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|Title:||The sia particle in colloquial Singapore English||Authors:||Khoo, Velda Yuan Ling.||Keywords:||DRNTU::Humanities::Linguistics::Colloquial language||Issue Date:||2012||Source:||Khoo, V. Y. L. (2012). The Sia Particle in Colloquial Singapore English. Final year project report, Nanyang Technological University.||Abstract:||The study of utterance particles in Singapore Colloquial English (SCE), or more commonly known as Singlish, is traditionally known as one fraught with difficulties, mainly due to the problems of pinning down exact grammatical functions and interactional motivations for this unique word class. This paper studies a relatively new particle in the SCE lexicon sia, within the Conversation Analysis framework. Unlike the more common particles in SCE like lah, leh, lor etc. that have since become identifying elements of the language itself, sia is a more socially marked particle used by a smaller subset of SCE speakers. Through the analysis of extracts from naturally occurring data, this paper aims to 1) determine the interactional function of sia and 2) find the relationship between markedness of the particle and how sia is used in interaction. It is found that the main functions of sia is relational, as it helps speakers mark and establish an in-group relationship with interlocutors they identify as ‘fellow sia users’ and in conversation itself, define a moment in time where interaction goes one level deeper by appealing to this relationship between speakers. By naming sial, a colloquial Malay swear word, as one of the most probable sources of the paper sia in SCE, the paper also examines how the negative connotations of sial might have influenced who uses sia and in the ways mentioned above. The study of sia shows us that the SCE speaker community could be more structurally complex than just the traditional socio-educational divisions into acrolectal, mesolectal and basilectal speakers. It highlights how speakers use elements in the language to construct their own identity, create participant categories and then act upon these identities as they define relationships with the people around them. This dynamic, intuitive process, then, proves that the speakers cannot be ‘divided’ in the traditional sense and only through the analysis of talk-in-interaction can we satisfyingly reflect these relationships between the speakers in the community.||URI:||https://hdl.handle.net/10356/100624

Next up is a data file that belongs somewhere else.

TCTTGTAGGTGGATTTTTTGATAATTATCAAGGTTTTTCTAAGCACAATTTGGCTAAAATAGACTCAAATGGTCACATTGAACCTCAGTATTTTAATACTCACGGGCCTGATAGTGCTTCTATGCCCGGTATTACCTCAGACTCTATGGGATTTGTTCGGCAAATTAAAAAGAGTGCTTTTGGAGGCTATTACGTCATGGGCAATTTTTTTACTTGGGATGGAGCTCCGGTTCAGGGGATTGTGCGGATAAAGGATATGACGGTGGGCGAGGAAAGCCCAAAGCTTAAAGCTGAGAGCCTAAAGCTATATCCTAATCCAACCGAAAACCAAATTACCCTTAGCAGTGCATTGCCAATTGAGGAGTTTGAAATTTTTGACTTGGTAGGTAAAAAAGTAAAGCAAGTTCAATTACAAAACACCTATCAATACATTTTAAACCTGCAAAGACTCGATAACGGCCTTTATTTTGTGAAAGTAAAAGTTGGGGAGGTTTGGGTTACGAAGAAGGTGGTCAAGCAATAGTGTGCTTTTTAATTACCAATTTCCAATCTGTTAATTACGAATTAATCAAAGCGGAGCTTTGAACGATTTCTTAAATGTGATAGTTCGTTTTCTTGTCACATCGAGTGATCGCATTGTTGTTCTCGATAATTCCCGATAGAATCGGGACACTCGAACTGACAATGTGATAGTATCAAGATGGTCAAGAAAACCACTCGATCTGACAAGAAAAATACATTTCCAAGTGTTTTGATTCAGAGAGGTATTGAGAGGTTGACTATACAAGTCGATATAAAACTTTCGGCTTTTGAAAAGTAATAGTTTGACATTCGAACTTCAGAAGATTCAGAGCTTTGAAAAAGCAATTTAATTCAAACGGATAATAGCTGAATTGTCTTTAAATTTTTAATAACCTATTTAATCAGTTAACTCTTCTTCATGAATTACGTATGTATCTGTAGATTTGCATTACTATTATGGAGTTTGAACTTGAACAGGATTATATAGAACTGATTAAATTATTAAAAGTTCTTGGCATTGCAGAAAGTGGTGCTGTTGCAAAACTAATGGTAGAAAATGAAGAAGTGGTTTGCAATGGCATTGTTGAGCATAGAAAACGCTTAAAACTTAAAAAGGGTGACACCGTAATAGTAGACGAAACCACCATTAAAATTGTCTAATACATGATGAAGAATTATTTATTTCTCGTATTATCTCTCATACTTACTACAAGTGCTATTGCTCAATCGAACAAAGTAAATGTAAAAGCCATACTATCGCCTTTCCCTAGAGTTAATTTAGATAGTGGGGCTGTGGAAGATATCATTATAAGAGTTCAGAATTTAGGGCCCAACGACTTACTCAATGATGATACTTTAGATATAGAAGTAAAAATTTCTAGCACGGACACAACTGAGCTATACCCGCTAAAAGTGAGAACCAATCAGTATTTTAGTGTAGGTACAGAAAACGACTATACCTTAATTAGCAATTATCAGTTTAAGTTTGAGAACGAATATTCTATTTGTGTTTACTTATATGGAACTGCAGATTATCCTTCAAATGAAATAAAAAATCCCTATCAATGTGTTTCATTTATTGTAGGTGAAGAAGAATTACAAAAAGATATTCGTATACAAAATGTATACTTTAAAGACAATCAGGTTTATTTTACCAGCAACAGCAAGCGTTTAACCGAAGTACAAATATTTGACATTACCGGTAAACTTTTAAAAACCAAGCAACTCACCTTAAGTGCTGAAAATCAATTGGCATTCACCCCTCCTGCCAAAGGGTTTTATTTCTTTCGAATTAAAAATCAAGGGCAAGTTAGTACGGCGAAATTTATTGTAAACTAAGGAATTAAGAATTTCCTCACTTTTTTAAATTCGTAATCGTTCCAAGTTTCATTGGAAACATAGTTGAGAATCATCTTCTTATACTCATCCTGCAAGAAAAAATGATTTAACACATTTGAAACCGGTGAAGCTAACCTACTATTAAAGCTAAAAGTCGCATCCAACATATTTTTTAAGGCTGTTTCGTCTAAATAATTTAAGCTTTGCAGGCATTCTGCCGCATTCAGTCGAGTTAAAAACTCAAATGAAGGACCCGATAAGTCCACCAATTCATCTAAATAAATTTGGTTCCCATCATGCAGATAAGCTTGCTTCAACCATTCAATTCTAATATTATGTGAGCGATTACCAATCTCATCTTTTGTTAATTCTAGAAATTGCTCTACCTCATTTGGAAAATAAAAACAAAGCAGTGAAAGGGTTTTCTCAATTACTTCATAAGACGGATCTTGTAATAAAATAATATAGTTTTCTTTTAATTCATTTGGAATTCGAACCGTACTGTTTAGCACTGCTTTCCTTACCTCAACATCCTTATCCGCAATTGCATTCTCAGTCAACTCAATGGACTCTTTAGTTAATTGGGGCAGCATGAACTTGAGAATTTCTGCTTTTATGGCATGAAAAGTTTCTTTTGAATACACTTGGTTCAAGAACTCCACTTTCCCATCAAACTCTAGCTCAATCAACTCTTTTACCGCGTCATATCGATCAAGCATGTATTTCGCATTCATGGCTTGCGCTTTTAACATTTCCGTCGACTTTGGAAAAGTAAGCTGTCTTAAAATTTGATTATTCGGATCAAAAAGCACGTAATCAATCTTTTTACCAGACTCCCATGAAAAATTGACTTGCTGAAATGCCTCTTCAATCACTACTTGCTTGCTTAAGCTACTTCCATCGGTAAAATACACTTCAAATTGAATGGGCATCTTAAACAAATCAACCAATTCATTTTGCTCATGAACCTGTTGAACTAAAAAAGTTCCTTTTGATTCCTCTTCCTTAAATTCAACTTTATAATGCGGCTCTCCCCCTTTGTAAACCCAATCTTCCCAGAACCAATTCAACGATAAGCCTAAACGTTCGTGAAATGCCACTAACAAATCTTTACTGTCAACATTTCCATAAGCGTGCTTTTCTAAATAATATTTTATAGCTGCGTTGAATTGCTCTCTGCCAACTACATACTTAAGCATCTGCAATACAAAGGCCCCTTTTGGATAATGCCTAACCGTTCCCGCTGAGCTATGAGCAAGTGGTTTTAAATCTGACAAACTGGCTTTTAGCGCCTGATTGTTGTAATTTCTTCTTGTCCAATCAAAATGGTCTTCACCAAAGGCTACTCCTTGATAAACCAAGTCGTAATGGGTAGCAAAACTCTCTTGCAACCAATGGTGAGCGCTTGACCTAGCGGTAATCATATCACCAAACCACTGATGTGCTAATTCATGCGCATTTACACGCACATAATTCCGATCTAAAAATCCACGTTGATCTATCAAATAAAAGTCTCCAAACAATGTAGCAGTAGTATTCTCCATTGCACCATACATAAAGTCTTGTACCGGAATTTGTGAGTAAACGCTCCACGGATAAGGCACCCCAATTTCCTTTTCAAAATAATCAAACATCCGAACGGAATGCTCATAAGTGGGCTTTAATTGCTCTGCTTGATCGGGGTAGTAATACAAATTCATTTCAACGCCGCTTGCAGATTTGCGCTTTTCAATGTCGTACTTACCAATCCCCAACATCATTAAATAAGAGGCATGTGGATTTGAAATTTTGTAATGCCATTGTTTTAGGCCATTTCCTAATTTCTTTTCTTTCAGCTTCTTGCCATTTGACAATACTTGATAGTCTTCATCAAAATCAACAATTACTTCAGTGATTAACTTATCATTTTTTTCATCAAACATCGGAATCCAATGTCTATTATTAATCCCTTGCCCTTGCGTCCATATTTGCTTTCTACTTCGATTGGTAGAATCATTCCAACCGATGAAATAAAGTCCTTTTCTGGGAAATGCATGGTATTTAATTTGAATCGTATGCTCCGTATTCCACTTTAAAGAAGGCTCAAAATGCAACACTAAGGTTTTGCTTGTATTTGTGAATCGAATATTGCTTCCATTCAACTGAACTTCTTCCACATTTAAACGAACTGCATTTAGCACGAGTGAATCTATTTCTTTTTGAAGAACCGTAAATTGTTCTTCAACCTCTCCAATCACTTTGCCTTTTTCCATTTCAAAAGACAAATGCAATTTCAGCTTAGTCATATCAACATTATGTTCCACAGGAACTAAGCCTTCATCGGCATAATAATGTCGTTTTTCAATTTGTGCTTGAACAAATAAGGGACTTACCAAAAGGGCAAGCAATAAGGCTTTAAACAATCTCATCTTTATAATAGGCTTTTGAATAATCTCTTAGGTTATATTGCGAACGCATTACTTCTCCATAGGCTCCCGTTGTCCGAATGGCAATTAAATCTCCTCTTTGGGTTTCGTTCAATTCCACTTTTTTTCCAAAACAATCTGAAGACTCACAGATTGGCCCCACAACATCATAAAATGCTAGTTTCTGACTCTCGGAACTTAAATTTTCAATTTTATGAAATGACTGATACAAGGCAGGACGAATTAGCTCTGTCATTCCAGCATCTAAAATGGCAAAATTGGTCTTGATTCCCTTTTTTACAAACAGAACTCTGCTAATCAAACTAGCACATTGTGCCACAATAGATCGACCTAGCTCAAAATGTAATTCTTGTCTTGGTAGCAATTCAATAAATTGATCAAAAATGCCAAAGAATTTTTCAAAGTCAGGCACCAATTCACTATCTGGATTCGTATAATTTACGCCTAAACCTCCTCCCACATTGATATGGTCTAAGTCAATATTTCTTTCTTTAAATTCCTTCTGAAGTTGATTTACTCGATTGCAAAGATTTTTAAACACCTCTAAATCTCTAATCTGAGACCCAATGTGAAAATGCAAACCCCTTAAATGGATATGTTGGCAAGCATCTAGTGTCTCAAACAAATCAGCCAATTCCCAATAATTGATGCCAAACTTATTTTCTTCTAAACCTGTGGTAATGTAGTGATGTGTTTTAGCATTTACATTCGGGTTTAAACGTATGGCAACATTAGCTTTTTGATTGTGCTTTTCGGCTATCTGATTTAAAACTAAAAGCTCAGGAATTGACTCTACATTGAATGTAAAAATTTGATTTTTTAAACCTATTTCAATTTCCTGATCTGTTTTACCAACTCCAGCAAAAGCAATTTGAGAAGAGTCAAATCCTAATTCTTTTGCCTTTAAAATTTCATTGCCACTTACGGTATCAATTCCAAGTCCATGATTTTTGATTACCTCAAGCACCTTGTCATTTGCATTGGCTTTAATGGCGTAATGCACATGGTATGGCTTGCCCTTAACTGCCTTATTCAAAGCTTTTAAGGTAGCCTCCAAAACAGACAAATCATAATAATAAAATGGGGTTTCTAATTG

|Appears in Collections:||OAPS (HSS)|
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